Monday, September 20, 2010

Blog # 19: Why Rafa is my Idol and what we can all learn from him

As I watched Rafa fall to the hard courts in New York last Monday night after defeating Djokovic (by the way, major, major props to Djoko, and I hope he finally starts to get the respect he deserves!), one word came to mind: WOW. Wow, wow, wow.

Just when I think I can't possibly respect, love, and admire the guy any more, he tops himself once again. Just when I think my adoration for him has hit its limit, he goes and gets his career slam. Wow.

And, as always, it is not merely that he came out victorious, it is the WAY he wins. It is the WAY he goes about everything that I treasure and attempt to emulate.

For example, early on in the tournament it is watching him play Istomin and beat him in three close sets and having that match represent everything that is great about sports. Both men were applauding one another's efforts, both men refused to quit or lie down, and when they embraced at the net at the end, it was a genuine embrace of care and respect.

After the final, it is seeing Rafa go out of his way to praise Djoko's attitude and acknowledge how hard it is to lose a slam final. He complimented Novak and said how great his attitude and approach was for kids to see. He didn't have to mention that in his moment of glory. It would have been easy to make it all about himself.

Rafa always goes out of his way to praise his opponent, to show them RESPECT before any match (even a first round match against number 200 in the world), and never to take anyone for granted. He plays every match, nearly every point, with a PASSION and INTENSITY that we all could bring to our jobs. I get the feeling he actually enjoys the PROCESS of each match, each challenge, instead of merely looking to the product or end result.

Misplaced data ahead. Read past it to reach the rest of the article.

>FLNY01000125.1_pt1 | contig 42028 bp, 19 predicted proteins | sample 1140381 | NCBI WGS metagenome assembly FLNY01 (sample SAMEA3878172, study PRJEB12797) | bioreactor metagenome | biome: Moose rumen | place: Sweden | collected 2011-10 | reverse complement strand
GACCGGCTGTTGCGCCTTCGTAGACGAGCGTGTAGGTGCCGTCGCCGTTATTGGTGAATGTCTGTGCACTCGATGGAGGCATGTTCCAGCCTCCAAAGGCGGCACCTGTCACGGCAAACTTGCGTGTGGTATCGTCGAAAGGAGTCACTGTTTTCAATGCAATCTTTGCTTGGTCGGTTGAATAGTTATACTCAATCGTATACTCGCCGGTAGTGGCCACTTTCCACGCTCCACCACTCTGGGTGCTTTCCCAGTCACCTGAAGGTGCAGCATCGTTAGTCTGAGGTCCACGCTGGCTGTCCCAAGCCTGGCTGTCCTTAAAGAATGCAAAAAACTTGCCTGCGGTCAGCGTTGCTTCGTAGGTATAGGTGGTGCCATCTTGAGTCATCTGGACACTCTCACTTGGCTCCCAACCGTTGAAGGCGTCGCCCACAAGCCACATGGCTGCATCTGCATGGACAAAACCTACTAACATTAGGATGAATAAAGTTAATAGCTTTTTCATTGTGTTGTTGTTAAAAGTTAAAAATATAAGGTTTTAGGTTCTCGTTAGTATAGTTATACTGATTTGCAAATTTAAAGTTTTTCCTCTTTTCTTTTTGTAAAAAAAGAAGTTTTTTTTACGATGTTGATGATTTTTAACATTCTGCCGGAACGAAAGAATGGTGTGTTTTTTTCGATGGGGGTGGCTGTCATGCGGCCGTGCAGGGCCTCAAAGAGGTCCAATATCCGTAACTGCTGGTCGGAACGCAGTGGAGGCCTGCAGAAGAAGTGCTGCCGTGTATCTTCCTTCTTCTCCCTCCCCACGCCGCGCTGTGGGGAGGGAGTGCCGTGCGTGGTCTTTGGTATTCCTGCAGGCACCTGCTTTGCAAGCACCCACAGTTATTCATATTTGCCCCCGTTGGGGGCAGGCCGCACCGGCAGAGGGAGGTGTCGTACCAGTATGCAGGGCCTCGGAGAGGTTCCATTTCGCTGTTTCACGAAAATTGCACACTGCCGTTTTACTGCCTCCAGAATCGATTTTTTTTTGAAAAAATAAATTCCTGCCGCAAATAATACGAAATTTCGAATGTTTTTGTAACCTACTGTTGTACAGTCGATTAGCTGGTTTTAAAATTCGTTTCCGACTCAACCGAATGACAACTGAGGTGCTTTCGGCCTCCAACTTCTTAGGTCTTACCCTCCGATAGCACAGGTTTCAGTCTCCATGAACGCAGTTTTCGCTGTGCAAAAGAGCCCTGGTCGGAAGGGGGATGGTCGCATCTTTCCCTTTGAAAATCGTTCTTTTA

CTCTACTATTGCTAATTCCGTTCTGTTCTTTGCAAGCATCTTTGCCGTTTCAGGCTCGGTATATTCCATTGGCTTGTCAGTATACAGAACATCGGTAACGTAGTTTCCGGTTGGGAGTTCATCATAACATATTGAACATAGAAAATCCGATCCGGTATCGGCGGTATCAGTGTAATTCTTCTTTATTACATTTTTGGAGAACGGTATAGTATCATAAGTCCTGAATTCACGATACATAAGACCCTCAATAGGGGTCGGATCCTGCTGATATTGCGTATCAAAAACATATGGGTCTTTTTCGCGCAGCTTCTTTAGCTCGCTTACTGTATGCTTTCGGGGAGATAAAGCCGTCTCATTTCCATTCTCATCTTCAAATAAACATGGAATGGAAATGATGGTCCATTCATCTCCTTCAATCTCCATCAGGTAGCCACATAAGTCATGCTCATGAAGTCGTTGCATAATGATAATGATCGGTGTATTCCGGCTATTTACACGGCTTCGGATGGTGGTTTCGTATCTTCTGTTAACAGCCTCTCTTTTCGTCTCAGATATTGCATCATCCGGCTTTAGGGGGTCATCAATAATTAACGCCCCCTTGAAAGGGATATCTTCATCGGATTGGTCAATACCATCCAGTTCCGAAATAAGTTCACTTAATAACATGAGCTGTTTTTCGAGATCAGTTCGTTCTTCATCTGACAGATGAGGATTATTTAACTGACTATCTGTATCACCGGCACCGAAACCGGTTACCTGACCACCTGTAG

I believe him when he says "I tried my best" and therefore has nothing to feel badly about after a hard-fought loss. I believe him when he says what he loves most about tennis (and what he missed most when he was out with his knee injury) is the COMPETITION, and not the winning. I can see how seriously he takes PRACTICE and never settles for good enough.

He is constantly looking for ways to get better and is never, ever complacent. Just look at what he has done for his volleys and his serve this past year. Look at what he has done at Wimbledon. Not bad for a clay-courter. The truly great ones in any profession are never stagnant.

All I have to know about Rafa is how he plays break points against him on his serve as well as any huge point in a match. He gets even more aggressive and gutsy when it really, really matters. If he is going to go down, it will not be out of fear, but will be on his terms. All I need to know about Rafa is how he plays the points or the games right after a bad moment. Just watch how he bounces back. That is resilience.

He literally crushes the will of his opponents (think Djoko in the 4th set). One moment from the final captures much of this. It was one set all and Djoko had just salvaged an unbelievable hold (Rafa-esque) to make it 4-3 and Rafa's serve. Novak played three great points to get it to 15-30, and this was his moment. This was his chance. What happens next? Three unreturnable serves. Fitting that the aspect he worked on most and practiced hardest saves him. 5-3, and Djoko's will is broken.

Match over. Career Slam. Slam #9 at age 24.



1 comment:

  1. Great entry, Jake. This one, I will definitely have James and Madison read. I can see and hear Rafa say in his Spanish accent "I tried my best." I wish I could put that in writing, but I guess it is in my mind.